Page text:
When I began my trip to Japan & South Korea, one of the key things I wanted to do was experience a Japanese baseball game in Fukuoka. South Korea has its own baseball league called the Korean Baseball Organization (KBO). When I visited Seoul, I was able to see a Doosan Bears KBO game at Jamsil Stadium.
Jamsil Stadium is located east of Gangnam. It’s a little far away from where most visitors to Seoul will be staying, but it’s easily accessed by subway via Sports Complex station.
One nice thing about attending a KBO game is that the tickets are cheap. I was able to walk up to Jamsil Stadium an hour or so before the game and get a ticket near first base for just 15000 won (around $14 USD). Other seats were even cheaper, making going to a KBO game even cheaper than Minor League or Spring Training games in the United States.
Outside of the stadium, there were vendors selling fried chicken, drinks, and other snacks. The ballpark itself is on the small side, however it is notable as it was the site of the baseball tournament in the 1988 Summer Olympics in Seoul, which was won by the United States. Jamsil Stadium is now shared between two teams, the Doosan Bears & the LG Twins. Doosan had won the Korean Series the previous season, and would in fact go on to repeat in 2016 as well.
Inside the stadium, there are more vendors. Churros & waffles bring an international flair to the offerings, but there are some uniquely South Korean items as well. The concourses are separated into different infield & outfield sections, so consider that when you are purchasing a ticket.
There were even machines for inflating thundersticks.
It’s not just the tickets to KBO games that are cheap. Beer is sold in 1 liter plastic bottles for just 3500 won. Unfortunately, the best description of Cass beer would be to remove the “C”.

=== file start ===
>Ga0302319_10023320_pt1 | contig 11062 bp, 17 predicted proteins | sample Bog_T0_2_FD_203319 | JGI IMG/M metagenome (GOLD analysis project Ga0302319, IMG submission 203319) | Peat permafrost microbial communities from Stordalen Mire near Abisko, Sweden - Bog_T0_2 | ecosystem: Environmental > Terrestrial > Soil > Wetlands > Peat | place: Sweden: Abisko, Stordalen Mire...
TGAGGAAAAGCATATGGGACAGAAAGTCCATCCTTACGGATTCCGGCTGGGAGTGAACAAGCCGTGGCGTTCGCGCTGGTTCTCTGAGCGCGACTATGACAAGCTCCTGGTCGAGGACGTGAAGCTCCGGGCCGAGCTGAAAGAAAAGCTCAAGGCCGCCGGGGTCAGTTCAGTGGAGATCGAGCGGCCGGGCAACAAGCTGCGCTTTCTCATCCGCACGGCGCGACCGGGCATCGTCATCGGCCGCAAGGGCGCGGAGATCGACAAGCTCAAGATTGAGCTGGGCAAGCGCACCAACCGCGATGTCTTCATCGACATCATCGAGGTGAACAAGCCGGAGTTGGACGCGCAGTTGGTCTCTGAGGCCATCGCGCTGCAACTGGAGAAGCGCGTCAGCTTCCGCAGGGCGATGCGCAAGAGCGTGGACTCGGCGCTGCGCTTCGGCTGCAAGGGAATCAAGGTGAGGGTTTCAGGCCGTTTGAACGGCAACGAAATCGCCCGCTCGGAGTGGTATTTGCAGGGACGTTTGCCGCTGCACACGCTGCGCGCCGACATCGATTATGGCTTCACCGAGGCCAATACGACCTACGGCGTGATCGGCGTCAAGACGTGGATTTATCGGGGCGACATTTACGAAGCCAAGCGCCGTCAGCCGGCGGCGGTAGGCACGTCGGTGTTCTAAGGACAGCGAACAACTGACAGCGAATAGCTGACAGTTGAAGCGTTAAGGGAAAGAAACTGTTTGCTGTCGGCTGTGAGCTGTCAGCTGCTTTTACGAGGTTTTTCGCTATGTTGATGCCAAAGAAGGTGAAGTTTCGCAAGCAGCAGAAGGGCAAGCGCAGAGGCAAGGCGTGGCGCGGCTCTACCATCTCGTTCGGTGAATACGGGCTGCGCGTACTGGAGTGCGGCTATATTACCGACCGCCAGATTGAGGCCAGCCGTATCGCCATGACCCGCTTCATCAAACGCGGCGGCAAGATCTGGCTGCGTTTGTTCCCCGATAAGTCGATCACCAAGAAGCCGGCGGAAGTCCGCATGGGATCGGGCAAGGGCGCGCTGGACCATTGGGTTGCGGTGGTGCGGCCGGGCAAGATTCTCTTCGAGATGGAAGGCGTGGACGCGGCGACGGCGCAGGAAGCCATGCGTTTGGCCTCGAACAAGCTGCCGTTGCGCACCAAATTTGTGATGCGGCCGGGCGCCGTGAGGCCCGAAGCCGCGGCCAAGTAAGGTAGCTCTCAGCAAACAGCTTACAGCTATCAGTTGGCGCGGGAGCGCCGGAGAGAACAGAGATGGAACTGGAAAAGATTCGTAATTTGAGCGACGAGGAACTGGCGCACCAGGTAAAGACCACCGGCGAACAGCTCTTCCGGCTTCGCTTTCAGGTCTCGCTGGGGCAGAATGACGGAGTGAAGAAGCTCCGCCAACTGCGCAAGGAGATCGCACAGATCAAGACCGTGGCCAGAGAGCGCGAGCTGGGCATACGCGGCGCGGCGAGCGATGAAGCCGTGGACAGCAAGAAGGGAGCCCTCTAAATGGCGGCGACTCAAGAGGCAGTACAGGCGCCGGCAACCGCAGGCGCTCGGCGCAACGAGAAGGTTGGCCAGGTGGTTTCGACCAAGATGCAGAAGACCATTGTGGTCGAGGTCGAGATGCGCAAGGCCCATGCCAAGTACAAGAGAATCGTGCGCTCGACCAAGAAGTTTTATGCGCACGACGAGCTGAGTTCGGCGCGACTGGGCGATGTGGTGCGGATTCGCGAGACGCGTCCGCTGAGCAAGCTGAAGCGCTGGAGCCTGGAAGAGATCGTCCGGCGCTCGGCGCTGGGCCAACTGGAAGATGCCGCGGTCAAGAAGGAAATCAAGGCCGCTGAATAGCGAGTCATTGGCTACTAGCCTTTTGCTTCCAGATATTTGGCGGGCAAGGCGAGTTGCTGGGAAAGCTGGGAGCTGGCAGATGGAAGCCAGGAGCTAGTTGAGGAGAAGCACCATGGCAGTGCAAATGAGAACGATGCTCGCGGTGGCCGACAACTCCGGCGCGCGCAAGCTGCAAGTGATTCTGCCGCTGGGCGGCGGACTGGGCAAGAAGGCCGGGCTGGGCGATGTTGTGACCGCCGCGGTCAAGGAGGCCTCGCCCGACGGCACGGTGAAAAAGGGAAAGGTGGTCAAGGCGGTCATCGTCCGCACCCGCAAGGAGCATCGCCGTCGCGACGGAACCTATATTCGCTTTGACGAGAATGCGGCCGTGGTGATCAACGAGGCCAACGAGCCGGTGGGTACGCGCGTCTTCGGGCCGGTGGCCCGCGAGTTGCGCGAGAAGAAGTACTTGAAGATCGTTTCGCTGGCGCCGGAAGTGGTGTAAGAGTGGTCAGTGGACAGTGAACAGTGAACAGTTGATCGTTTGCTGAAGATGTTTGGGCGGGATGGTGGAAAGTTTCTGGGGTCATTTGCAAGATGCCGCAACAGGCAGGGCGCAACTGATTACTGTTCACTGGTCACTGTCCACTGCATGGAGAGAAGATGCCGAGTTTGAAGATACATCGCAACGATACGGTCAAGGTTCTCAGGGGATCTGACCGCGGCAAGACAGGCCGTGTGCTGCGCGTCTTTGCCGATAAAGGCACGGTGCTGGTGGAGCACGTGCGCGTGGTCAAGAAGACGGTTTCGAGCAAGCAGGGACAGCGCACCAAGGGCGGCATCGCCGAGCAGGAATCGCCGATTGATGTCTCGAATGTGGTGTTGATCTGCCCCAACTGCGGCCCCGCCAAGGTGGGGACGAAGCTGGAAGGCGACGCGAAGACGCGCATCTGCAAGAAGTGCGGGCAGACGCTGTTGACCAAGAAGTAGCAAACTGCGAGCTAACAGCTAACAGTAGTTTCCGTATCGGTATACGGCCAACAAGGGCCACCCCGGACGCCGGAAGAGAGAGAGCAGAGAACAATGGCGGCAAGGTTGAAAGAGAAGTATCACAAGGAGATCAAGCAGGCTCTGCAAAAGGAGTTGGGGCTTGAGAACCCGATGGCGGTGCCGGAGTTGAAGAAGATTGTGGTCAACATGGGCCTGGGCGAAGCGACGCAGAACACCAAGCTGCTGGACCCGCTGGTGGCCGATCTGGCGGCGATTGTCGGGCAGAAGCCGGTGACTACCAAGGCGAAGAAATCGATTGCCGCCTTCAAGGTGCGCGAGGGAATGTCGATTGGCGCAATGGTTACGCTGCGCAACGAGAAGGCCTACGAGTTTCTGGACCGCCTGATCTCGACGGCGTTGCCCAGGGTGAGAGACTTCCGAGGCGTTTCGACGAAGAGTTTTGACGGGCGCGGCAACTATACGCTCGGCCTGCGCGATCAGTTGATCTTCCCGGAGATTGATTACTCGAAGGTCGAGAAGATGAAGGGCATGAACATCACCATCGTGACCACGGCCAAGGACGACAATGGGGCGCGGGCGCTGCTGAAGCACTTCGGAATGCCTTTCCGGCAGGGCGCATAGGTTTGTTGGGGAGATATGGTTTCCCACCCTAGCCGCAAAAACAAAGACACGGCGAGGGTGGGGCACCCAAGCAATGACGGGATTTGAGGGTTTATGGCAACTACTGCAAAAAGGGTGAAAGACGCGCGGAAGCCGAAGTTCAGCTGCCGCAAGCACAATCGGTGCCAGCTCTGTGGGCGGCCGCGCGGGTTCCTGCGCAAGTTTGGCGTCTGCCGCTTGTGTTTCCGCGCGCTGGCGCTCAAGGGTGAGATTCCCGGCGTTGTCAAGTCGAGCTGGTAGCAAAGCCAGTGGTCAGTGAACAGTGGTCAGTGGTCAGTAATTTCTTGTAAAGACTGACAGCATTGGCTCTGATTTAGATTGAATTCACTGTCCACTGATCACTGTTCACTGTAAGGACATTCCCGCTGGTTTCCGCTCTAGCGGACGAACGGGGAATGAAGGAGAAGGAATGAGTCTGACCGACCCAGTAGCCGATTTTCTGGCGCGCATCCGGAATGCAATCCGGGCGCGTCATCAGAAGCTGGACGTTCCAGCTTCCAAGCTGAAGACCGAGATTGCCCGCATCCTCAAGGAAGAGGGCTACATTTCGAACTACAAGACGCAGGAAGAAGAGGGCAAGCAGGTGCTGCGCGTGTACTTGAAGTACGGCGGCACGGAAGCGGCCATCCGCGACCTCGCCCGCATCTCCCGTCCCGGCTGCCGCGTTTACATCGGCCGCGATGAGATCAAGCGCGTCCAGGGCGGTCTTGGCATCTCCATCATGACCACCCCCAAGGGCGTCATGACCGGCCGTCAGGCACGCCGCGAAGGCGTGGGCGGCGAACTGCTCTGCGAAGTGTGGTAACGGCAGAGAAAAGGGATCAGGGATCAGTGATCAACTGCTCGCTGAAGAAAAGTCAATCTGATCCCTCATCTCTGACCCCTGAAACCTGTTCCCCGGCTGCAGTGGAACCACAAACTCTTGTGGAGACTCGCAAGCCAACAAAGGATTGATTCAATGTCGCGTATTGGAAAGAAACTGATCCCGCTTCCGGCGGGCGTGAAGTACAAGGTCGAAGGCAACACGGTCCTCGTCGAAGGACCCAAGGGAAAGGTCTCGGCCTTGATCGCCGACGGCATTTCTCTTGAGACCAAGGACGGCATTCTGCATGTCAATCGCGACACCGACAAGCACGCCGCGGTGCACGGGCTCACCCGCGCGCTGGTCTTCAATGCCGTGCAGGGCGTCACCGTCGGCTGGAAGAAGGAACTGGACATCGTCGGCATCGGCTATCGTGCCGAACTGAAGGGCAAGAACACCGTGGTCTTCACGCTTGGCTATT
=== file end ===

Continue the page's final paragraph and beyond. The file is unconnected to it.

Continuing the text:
My seat had a great view of the action from field level, even though I was looking through a net. The home bullpen was right below me.
Overall, the Korean baseball experience is somewhere between that of the American minor leagues & Japan. In some ways, the atmosphere is laid back like the minor leagues. The crowd was fairly sparse. 25 minutes before the game, the stadium lights still weren’t turned on. On the flip side, there was plenty of drumming & flag waving, plus there were songs and chants for the players, just like in Japan.
One way that the KBO differs from other baseball leagues is the popularity of bat flips. After hitting home runs, Korean players are famous for flipping their bats into the air. In the United States, such a response is likely to provoke a bench-clearing brawl. I am pro-bat flipping, which is one of the reasons why I was excited to go to a KBO game in Seoul.
Here are a couple of highlight videos featuring some great KBO bat flips:
It wasn’t too long after the game started that I got my wish. Doosan hit a home run to take a 1-0 lead. The ball only just cleared the outfield fence, so it didn’t lead quite to the bat flip that it would have if it had been a no-doubter, but the hitter made a bit of a flip nonetheless.
Not long after, the Nexen Heroes had some flips of their own. After having tied the game, a 2-run homer put them up 3-1. A 3-run homer in the 4th inning gave them a 6-1 advantage over the Doosan Bears.
The overall Doosan Bears game experience at Jamsil Stadium is pretty fun. Yes, they have a creepy robot-looking mascot.
In the middle of the 4th inning, there was a contest to see who could drink a beer the fastest. The two women competing downed their pints with impressive speed. This sort of competition would never be allowed in the United States these days, and we are worse off as a country because of it.
I was also amused by the fact that #69 for Doosan’s warmup music was Limp Bizkit’s “Rollin'”. Everything about that is great. In the top of the 6th, there was another beer drinking relay.
Since the game was a blowout, I left not long after the 7th inning stretch, opting instead to head for some craft beer in Gangnam. During the 7th inning stretch, the fans created a cool effect by putting their camera flashlights into the air.
Attending a KBO game is a pleasant way to relax outside on a nice night in South Korea. If you’re a baseball fan, you’ll enjoy the action (unless you’re uptight about bat flips, of course). Even if you don’t care about the game itself, going to a Korean baseball game still has plenty of entertainment for everyone.
AKA Jonathan Sacks. Traveler. Writer. Photographer. 40+ countries & major territories so far, slowly working my way through the rest. Related interests: craft beer, street food, sporting events, frugal travel, credit card bonuses, hiking, visiting non-touristy places. Join me for the journey!